The halfway point

About a month before I found out I was pregnant my friend Carol mentioned that her gym was running a deal where two people could share a personal trainer once a week for a significant discount. Since then we’ve been spending an hour every Friday morning together with a trainer named Laura, and then lying in bed for the subsequent two days plotting ways to bomb Laura’s house. Our text messages in the hours following the workout look like this:

“Feeling it in my butt. Want to die. Is homicide a crime?”
“Not if we make it look like an accident.”
“She doesn’t have any kids. No one will miss her.”
“But she does have a dog.”
“Then let’s leave a bowl of food behind.”

Our workouts are brutal, filled with squats and lunges and exercises I’ve never heard of, and last Friday morning as Carol and I were walking from the car toward the building she stopped short, dropped her lower jaw and pointed directly toward my lower extremities. “You’re waddling,” she said, as plainly as if she were pointing out that I had a piece of spinach lodged in my teeth, the way friends warn each other of potentially embarrassing situations. Heather, you look like you were screwing a watermelon and it got stuck in your wee waw. Just a heads up. NOT AWKWARD AT ALL.

Turns out I’ve gained all my weight in such a way that it is already affecting the way I walk, the way I stand up out of a chair, the way I roll off the bed. I can barely go up a flight of stairs without falling on the floor, clutching at my heart, and calling out to my dead wife Ethel. I’m carrying the baby in my back more than I ever did Leta, and already it’s hindering almost every movement of my body. And so when people ask me how I’m feeling now that I’m halfway through, I have to hold up a finger and ask them to wait a second while I shift my weight to the other foot. And by then I’m usually too out of breath to summon an answer.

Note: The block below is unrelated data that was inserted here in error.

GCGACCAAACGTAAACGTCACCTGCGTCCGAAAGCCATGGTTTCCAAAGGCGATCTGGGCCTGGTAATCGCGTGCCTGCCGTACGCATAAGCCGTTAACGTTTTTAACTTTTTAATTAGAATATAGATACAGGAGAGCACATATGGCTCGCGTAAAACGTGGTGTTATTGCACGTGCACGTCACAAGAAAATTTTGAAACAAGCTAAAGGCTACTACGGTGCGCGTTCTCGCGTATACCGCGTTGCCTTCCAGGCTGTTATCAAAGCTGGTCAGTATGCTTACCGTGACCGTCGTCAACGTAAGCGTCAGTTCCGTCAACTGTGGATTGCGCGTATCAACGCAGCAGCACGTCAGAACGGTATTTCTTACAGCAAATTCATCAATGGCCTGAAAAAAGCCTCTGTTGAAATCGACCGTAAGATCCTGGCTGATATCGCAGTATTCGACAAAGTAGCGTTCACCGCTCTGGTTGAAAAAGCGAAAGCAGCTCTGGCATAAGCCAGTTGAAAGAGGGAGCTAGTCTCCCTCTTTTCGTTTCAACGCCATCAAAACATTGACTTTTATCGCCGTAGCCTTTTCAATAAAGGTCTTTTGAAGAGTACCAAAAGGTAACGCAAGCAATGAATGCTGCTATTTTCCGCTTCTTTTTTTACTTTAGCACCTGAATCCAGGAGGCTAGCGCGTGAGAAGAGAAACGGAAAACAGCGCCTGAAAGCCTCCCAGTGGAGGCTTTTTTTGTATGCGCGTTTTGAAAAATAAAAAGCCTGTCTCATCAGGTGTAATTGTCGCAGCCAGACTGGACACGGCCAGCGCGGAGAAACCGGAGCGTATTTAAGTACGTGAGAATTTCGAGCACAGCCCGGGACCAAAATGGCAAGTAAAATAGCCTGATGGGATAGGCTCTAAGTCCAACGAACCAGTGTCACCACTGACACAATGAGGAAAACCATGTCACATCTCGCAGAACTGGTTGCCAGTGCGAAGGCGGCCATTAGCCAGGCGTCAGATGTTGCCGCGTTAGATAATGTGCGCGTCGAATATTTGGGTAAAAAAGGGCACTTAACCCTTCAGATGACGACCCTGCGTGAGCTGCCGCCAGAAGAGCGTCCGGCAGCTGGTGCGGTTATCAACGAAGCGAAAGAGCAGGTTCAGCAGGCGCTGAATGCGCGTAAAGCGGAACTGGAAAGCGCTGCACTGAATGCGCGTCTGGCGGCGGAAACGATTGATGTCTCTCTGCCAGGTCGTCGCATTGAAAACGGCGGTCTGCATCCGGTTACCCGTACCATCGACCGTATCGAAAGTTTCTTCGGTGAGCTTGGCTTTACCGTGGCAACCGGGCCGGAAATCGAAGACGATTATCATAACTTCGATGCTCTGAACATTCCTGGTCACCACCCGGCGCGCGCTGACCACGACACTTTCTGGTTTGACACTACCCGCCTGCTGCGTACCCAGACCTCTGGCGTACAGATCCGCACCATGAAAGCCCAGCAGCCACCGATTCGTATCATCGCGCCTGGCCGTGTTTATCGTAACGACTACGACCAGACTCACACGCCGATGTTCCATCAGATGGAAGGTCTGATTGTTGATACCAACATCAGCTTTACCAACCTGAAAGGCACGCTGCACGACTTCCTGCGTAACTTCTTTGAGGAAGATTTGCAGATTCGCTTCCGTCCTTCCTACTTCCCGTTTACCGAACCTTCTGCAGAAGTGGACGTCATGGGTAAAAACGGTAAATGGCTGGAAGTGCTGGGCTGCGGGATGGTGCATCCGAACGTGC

There was a part of me that wanted to keep my pregnancy a secret from Laura so that every week as we warmed up on the treadmill she’d think to herself, hmmmm… weird. Should I talk to her about her diet? Maybe ask her to lay off the Twinkies? And I’m sure it must be strange for her to watch one of her clients return each week a bit rounder than before, because it’s certainly strange for me. Yes, I know I am naturally thin, and because I am so tall my weight gain does not show on my body like it would if I were several inches shorter. But this isn’t really about the way I look as it is about the way I feel, and I think pregnancy is such an equalizing experience this way for most women. We have little control over what’s going with our bodies, and I am no different than anyone else in feeling at times surprised, sometimes helpless, sometimes frightened. My body feels heavier, more sluggish, less agile, and while I know it’s only temporary that doesn’t mean it is any less disorienting.

And I think that’s the best description I can give for what its feel like in this stage of my second pregnancy: this body does not feel like my own. Sometimes when I’m trying to roll out of bed in the morning I’m like, whose boobs are these? I do not recognize these legs. And because this is my second pregnancy I am well aware that things only get more uncomfortable from here, no need to give me a warning that begins with the detestable phrase, “Just wait…” I can guarantee that every time you use that phrase in conversation with a pregnant woman you are earning cosmic points that when added up one day will result in a piano falling on your head.